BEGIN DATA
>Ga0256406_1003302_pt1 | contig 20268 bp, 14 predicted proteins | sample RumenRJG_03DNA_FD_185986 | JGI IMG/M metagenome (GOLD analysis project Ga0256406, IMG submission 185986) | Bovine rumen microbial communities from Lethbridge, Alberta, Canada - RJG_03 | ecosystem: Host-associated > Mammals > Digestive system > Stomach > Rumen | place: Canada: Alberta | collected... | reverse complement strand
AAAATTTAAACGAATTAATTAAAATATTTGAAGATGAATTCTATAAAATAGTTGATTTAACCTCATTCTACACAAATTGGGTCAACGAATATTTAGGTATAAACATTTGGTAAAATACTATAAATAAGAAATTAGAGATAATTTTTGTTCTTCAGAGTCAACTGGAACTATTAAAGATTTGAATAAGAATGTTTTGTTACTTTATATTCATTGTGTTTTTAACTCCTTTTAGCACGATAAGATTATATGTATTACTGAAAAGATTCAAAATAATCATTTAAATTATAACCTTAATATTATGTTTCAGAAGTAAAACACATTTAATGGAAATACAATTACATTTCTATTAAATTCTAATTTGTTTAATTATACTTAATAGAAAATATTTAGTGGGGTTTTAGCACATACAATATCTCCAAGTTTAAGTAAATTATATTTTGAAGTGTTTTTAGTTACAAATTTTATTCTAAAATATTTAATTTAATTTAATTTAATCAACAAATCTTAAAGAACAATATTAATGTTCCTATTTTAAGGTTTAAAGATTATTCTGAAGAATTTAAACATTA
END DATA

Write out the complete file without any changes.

>Ga0256406_1003302_pt1 | contig 20268 bp, 14 predicted proteins | sample RumenRJG_03DNA_FD_185986 | JGI IMG/M metagenome (GOLD analysis project Ga0256406, IMG submission 185986) | Bovine rumen microbial communities from Lethbridge, Alberta, Canada - RJG_03 | ecosystem: Host-associated > Mammals > Digestive system > Stomach > Rumen | place: Canada: Alberta | collected... | reverse complement strand
AAAATTTAAACGAATTAATTAAAATATTTGAAGATGAATTCTATAAAATAGTTGATTTAACCTCATTCTACACAAATTGGGTCAACGAATATTTAGGTATAAACATTTGGTAAAATACTATAAATAAGAAATTAGAGATAATTTTTGTTCTTCAGAGTCAACTGGAACTATTAAAGATTTGAATAAGAATGTTTTGTTACTTTATATTCATTGTGTTTTTAACTCCTTTTAGCACGATAAGATTATATGTATTACTGAAAAGATTCAAAATAATCATTTAAATTATAACCTTAATATTATGTTTCAGAAGTAAAACACATTTAATGGAAATACAATTACATTTCTATTAAATTCTAATTTGTTTAATTATACTTAATAGAAAATATTTAGTGGGGTTTTAGCACATACAATATCTCCAAGTTTAAGTAAATTATATTTTGAAGTGTTTTTAGTTACAAATTTTATTCTAAAATATTTAATTTAATTTAATTTAATCAACAAATCTTAAAGAACAATATTAATGTTCCTATTTTAAGGTTTAAAGATTATTCTGAAGAATTTAAACATTA